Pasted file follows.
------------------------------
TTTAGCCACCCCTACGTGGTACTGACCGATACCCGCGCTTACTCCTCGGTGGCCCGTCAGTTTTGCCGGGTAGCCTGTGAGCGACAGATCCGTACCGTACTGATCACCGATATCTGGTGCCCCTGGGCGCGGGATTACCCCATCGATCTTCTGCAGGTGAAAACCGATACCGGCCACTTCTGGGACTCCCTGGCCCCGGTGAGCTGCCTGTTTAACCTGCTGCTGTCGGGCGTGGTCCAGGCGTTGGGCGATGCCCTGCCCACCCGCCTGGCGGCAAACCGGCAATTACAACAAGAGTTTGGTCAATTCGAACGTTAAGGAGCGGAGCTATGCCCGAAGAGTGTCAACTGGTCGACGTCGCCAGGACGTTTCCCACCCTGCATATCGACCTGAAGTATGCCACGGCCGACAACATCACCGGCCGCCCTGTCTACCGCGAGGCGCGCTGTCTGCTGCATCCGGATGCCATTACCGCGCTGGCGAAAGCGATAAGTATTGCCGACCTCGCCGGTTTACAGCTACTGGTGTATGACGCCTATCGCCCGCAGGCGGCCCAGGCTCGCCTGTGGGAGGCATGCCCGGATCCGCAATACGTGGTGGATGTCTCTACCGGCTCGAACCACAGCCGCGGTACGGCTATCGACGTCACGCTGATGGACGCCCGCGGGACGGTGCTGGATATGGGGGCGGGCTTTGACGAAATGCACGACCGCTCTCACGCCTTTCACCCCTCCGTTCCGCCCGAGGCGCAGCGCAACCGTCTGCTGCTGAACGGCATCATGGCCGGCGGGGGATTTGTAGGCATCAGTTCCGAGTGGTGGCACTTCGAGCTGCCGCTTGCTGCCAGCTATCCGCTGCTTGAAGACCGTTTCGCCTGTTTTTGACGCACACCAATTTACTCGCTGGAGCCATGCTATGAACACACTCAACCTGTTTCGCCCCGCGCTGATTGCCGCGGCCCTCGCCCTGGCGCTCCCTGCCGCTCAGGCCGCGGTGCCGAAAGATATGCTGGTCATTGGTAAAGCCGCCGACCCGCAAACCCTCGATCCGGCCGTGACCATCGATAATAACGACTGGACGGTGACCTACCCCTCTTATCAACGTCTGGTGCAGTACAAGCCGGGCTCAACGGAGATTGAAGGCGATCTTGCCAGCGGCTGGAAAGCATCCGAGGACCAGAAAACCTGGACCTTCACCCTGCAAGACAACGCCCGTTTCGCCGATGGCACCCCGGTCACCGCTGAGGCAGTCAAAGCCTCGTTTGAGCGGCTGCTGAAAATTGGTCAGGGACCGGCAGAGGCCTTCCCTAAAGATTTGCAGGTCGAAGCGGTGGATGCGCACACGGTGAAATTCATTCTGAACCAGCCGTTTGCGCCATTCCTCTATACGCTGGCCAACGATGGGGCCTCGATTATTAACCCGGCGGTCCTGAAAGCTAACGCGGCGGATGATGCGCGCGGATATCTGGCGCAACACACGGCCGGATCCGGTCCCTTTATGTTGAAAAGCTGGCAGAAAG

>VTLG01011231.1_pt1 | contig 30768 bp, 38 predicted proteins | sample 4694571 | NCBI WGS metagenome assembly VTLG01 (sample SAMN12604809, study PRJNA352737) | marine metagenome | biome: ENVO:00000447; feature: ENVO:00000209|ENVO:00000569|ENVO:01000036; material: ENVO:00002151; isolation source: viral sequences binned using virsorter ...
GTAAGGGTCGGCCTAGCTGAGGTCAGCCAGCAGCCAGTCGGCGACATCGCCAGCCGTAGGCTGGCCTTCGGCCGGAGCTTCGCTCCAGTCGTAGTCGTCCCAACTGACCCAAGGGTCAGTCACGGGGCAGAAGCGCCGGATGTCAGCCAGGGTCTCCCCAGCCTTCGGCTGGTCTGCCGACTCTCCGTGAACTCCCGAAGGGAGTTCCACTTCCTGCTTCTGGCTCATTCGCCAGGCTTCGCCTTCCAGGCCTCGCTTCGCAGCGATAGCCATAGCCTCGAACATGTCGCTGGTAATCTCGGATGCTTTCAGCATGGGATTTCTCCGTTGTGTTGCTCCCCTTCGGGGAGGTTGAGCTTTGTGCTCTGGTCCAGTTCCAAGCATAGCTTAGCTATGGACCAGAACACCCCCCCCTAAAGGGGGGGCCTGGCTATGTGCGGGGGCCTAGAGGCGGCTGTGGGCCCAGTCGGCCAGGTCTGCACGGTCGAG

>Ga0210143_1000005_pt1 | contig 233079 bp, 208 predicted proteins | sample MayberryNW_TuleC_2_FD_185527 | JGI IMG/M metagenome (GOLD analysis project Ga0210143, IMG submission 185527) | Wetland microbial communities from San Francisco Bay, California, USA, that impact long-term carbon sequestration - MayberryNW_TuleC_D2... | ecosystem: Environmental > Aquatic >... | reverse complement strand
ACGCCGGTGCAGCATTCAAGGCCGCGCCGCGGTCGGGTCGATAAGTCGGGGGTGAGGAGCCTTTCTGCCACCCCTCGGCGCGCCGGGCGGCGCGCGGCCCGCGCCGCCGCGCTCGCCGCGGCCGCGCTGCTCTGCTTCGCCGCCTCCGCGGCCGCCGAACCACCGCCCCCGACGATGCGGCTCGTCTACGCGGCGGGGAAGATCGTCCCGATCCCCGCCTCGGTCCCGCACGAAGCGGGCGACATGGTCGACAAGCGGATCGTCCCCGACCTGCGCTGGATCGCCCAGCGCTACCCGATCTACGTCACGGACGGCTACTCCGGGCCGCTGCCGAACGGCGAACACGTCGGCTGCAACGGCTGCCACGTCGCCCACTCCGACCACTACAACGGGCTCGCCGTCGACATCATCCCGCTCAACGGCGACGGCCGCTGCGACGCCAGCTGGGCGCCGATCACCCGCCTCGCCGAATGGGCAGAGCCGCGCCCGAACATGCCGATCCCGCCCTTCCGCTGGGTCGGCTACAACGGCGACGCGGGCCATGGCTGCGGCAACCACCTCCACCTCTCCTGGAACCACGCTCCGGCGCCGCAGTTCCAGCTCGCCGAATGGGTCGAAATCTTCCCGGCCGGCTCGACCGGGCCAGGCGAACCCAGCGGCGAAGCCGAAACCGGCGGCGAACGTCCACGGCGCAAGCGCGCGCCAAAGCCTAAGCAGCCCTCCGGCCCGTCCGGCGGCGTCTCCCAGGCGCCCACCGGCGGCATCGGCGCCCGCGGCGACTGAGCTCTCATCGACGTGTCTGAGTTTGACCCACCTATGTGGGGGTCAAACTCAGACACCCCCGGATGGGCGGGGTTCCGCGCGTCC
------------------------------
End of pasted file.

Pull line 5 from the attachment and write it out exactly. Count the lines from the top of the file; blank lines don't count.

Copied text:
ACGCCGGTGCAGCATTCAAGGCCGCGCCGCGGTCGGGTCGATAAGTCGGGGGTGAGGAGCCTTTCTGCCACCCCTCGGCGCGCCGGGCGGCGCGCGGCCCGCGCCGCCGCGCTCGCCGCGGCCGCGCTGCTCTGCTTCGCCGCCTCCGCGGCCGCCGAACCACCGCCCCCGACGATGCGGCTCGTCTACGCGGCGGGGAAGATCGTCCCGATCCCCGCCTCGGTCCCGCACGAAGCGGGCGACATGGTCGACAAGCGGATCGTCCCCGACCTGCGCTGGATCGCCCAGCGCTACCCGATCTACGTCACGGACGGCTACTCCGGGCCGCTGCCGAACGGCGAACACGTCGGCTGCAACGGCTGCCACGTCGCCCACTCCGACCACTACAACGGGCTCGCCGTCGACATCATCCCGCTCAACGGCGACGGCCGCTGCGACGCCAGCTGGGCGCCGATCACCCGCCTCGCCGAATGGGCAGAGCCGCGCCCGAACATGCCGATCCCGCCCTTCCGCTGGGTCGGCTACAACGGCGACGCGGGCCATGGCTGCGGCAACCACCTCCACCTCTCCTGGAACCACGCTCCGGCGCCGCAGTTCCAGCTCGCCGAATGGGTCGAAATCTTCCCGGCCGGCTCGACCGGGCCAGGCGAACCCAGCGGCGAAGCCGAAACCGGCGGCGAACGTCCACGGCGCAAGCGCGCGCCAAAGCCTAAGCAGCCCTCCGGCCCGTCCGGCGGCGTCTCCCAGGCGCCCACCGGCGGCATCGGCGCCCGCGGCGACTGAGCTCTCATCGACGTGTCTGAGTTTGACCCACCTATGTGGGGGTCAAACTCAGACACCCCCGGATGGGCGGGGTTCCGCGCGTCC